The United States Golf Association took another swing at Callaway Golf's new, nonconforming ERC II Titanium Driver, announcing scores in rounds played with nonconforming clubs will not be posted for USGA handicap.
The sport's governing body ruled two months ago that Callaway's ERC II will be off-limits for tournament play because it launches balls with too much of a spring-like effect.
"I find it hard to understand why the USGA has chosen to go to such heights to reaffirm that nonconforming drivers are not to be used in posting scores for handicap purposes," Callaway Chief Executive Officer Ely Callaway said in a company news release.
The ERC II is expected to be available in limited quantities some time this month. The suggested retail price is $625.
Mr. Callaway did not comment on how the USGA's decision might affect domestic sales.
But he did say, "It's even harder to understand why the USGA would do this while ignoring other infractions of the `principles of the rules of golf' - such as the use of range finders, first-tee mulligans and `gimme' putts - all of which are rules infractions that the USGA ignores for handicap purposes."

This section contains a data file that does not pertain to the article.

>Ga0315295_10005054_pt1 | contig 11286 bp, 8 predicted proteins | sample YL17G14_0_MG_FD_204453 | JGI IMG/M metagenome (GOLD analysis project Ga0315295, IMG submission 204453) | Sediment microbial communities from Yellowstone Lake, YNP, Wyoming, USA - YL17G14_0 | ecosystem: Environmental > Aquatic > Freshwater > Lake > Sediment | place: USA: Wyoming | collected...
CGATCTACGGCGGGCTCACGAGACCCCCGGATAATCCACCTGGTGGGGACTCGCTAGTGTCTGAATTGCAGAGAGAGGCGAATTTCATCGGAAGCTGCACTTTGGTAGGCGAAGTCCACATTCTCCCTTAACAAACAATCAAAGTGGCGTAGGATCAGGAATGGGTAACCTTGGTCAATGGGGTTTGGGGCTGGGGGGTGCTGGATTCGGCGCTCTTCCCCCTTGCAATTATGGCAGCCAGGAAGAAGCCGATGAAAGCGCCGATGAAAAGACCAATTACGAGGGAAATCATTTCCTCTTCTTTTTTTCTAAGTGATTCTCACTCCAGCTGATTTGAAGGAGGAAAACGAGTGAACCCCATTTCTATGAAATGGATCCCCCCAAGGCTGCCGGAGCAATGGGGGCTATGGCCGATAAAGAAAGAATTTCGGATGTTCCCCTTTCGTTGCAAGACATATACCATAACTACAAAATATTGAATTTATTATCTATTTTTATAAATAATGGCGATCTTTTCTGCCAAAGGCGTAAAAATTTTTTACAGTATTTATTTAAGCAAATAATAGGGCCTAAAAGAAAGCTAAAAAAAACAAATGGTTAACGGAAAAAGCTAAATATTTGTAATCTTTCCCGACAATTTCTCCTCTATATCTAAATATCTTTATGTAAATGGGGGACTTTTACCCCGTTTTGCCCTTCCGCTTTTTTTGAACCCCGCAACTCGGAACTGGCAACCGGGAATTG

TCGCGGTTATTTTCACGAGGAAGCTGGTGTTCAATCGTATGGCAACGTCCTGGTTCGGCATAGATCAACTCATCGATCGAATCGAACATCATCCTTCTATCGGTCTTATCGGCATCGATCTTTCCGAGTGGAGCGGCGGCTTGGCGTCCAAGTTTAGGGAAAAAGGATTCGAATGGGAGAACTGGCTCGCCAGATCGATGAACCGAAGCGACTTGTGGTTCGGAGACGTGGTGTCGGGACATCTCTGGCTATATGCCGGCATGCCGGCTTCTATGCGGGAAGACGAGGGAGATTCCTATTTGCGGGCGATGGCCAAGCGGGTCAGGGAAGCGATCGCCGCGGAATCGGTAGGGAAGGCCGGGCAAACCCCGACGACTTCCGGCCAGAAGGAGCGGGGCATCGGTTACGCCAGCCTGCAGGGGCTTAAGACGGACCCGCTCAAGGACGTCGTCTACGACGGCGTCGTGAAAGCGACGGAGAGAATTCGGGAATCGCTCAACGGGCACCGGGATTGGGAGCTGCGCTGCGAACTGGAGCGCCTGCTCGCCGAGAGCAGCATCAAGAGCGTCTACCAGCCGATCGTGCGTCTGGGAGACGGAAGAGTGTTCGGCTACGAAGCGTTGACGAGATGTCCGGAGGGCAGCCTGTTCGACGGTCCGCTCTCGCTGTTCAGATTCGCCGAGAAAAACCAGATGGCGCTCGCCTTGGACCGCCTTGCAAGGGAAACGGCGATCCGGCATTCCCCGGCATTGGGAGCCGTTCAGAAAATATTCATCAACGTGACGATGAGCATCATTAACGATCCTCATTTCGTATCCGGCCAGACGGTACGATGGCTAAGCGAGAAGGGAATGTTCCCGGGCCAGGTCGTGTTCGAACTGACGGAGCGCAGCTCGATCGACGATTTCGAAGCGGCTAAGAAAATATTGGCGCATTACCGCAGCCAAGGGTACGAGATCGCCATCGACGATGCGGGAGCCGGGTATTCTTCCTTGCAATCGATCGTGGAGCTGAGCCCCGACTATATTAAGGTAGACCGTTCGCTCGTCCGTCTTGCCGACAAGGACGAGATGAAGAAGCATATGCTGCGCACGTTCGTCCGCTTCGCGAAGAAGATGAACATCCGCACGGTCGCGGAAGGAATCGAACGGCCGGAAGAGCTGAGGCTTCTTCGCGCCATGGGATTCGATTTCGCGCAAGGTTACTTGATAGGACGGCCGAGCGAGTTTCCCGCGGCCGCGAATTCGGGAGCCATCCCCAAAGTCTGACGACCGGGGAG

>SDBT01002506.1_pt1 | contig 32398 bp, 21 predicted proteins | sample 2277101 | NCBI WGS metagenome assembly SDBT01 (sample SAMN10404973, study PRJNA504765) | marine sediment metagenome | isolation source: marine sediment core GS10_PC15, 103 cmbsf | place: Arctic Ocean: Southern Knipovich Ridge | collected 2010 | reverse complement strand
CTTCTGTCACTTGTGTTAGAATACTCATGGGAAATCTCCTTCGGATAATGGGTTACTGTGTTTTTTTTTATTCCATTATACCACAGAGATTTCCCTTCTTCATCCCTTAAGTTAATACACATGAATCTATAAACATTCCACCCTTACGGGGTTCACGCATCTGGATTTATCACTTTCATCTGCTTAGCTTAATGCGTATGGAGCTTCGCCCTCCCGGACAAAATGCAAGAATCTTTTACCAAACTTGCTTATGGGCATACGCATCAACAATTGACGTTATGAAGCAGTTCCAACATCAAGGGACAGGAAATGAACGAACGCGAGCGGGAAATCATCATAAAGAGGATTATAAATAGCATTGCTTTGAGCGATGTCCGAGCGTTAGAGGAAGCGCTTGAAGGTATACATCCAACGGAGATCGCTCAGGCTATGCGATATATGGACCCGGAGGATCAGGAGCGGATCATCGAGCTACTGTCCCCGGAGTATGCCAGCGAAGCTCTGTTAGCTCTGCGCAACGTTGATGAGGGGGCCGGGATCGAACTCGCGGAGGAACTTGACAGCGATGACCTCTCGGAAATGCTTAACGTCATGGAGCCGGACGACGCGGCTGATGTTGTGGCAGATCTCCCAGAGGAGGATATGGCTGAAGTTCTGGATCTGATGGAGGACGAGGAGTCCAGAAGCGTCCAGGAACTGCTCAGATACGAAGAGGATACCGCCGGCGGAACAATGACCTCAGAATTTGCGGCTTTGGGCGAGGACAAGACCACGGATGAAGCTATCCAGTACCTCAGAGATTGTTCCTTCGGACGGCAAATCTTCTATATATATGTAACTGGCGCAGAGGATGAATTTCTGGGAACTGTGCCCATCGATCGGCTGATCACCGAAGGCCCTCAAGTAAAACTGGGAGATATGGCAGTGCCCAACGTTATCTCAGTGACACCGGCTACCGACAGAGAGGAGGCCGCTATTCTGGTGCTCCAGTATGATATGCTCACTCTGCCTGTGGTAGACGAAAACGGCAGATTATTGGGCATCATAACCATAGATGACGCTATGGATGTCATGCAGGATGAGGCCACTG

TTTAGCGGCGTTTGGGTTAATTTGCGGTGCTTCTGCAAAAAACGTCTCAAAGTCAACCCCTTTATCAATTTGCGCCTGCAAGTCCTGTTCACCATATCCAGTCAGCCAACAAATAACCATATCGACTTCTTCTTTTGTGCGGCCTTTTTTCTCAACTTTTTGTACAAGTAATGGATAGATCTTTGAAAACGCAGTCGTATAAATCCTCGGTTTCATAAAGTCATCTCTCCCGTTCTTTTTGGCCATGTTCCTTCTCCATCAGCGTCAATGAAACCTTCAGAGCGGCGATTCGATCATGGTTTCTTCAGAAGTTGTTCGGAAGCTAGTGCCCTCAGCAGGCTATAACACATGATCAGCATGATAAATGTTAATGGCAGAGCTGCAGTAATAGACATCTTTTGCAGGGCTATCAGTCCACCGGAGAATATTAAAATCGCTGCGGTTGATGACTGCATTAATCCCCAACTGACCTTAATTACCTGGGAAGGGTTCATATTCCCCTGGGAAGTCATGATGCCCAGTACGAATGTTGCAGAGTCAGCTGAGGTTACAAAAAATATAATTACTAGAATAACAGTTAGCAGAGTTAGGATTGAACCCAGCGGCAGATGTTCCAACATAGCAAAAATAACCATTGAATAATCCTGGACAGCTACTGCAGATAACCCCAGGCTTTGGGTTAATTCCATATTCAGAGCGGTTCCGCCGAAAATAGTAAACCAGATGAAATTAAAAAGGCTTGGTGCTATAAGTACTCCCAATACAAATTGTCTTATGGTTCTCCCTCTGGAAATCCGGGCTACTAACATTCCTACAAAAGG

The driver's predecessor, the ERC, was banned by the USGA, declared illegal for PGA tournaments and never sold domestically.
In other golf news:
A multiyear equipment deal between Acushnet Co. and 20-year tour veteran Mark O'Meara begins this week.
Mr. O'Meara, the 1998 Masters Tournament champion, used Titleist balls his first 15 years on the tour and as an amateur.
Terms of the deal were not disclosed.
Acushnet manufactures Titleist, FootJoy and Cobra golf brands and is a subsidiary of Fortune Brands, whose other holdings include Master Lock, Jim Beam and Moen.
Ingersoll-Rand Co., parent company of Augusta-based golf car manufacturer Club Car Inc., recently ended its title sponsorship of the Senior PGA Tour's season-ending championship.
"We have decided to pursue other avenues to communicate with our key audiences," Paul Dickard, company public relations director, said in a news release.
The Woodcliff Lake, N.J.-based company will continue to have relationships with the tour's Pro-Am and hospitality events for another two years.
Teardrop Golf Co., an Illinois-based golf equipment maker, filed for chapter 11 protection in the U.S. Bankruptcy Court in Delaware.
The company listed assets of $31.4 million and debts of $30.8 million. Chief Executive Rudy Slucker said the filing was triggered by pressure from creditors.
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